ERISA-Second Circuit Rules That Nunc Pro Tunc Orders Constitute QDROs, Even Though Issued After The Plan Participant’s Death

In Yale-New Haven Hospital v. Nicholls, No. 13-4725 (2nd Cir. 2015), Yale‐New Haven Hospital brought this suit-an interpleader action under ERISA- to resolve competing claims by Barbara Nicholls and Claire Nicholls to certain funds of the late Harold Nicholls held in four retirement plans. In this case, Barbara Nicholls, the surviving spouse of Mr. Nicholls, argues that the funds are payable to her because she is the named beneficiary in the plan documents. Claire Nicholls, the former spouse of Mr. Nicholls, contends that a portion of those funds are instead payable to her. She argues that three state court orders–her divorce settlement agreement and two nunc pro tunc orders entered after Mr. Nicholls’s death–constitute qualified domestic relations orders (“QDROs”) within the meaning of ERISA and thus validly assign those funds to her. The district court granted summary judgment in favor of Claire Nicholls, on the ground that the divorce settlement constitutes a QDRO applicable to all four retirement plans, so that she is entitled to the portion of the funds she is claiming.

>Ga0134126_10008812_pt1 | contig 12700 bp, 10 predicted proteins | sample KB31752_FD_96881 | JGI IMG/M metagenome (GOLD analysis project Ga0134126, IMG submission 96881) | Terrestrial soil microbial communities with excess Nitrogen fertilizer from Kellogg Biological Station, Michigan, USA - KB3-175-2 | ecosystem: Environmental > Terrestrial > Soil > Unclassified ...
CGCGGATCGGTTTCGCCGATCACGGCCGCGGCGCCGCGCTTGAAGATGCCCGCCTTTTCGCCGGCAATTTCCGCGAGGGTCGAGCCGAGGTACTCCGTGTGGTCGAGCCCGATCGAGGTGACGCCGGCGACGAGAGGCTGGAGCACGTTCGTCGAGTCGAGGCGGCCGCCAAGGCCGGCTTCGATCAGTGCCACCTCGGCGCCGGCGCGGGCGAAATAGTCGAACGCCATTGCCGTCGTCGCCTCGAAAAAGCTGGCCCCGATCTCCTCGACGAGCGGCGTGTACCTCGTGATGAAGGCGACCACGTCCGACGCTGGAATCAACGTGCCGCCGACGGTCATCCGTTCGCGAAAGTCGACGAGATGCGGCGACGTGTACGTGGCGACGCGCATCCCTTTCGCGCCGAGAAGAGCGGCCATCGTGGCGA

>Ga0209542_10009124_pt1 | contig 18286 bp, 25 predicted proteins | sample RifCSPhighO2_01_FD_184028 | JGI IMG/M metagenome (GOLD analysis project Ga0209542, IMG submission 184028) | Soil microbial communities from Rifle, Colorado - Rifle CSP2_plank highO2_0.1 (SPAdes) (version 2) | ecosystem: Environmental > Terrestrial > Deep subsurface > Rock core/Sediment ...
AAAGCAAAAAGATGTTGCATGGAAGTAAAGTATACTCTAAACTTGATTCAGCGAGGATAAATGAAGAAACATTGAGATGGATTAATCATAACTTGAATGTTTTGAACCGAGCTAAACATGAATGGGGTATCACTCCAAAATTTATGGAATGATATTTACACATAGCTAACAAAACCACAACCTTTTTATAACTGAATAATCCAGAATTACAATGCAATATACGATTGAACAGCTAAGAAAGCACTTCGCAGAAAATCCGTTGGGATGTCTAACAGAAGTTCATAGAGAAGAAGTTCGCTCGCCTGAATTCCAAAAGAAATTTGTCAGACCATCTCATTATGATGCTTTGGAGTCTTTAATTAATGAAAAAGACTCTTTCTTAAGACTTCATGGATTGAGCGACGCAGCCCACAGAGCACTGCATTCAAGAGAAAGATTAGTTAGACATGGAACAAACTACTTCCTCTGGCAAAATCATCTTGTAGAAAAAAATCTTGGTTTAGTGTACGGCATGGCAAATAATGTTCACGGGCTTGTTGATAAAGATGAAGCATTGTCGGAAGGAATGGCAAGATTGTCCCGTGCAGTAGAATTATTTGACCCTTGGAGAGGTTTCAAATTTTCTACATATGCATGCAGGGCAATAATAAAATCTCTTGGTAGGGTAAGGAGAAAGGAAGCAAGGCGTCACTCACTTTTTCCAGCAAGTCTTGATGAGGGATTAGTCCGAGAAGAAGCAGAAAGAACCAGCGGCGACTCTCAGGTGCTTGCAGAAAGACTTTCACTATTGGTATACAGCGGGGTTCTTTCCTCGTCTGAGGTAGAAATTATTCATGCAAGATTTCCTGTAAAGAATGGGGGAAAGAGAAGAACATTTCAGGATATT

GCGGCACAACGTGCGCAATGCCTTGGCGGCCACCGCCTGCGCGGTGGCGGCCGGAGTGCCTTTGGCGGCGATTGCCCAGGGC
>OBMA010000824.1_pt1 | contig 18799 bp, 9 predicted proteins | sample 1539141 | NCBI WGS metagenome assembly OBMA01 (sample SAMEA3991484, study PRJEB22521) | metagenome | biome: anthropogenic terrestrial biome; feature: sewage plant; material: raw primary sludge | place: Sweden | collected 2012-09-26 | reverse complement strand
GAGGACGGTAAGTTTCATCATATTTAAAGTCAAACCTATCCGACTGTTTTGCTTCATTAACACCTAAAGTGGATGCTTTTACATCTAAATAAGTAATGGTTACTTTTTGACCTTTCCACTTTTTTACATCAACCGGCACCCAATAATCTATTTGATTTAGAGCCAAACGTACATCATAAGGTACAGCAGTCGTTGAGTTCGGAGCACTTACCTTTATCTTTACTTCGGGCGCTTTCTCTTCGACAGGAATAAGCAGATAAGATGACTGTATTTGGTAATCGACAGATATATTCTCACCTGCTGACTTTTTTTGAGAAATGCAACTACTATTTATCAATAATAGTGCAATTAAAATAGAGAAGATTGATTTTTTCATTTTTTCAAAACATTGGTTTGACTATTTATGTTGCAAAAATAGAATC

Upon reviewing the case, the Second Circuit Court of Appeals (the “Court”) held that that the divorce settlement agreement does not constitute a QDRO, because the agreement fails to comply with the five requirements of 29 U.S.C. § 1056(d)(3)(C). The Court noted that three of the retirement plans were named in the nunc pro tunc orders, while the fourth retirement plan was not. The Court held, as to the three named retirement plans, that the nunc pro tunc orders-which comply with the requirements of § 1056(d), even though the orders were issued after Mr. Nicholl’s death-constitute valid QDROs that assign funds to Claire Nicholls. As to the fourth, unnamed retirement plan, the Court held that the nunc pro tunc orders do not constitute valid QDROs, since the orders failed to name that plan. As such, the Court upheld the district court’s summary judgment as to the three named retirement plans, granting Claire the funds claimed under those plans, but reversed the summary judgment as to the fourth, unnamed retirement plan, thereby denying Claire’s claim.

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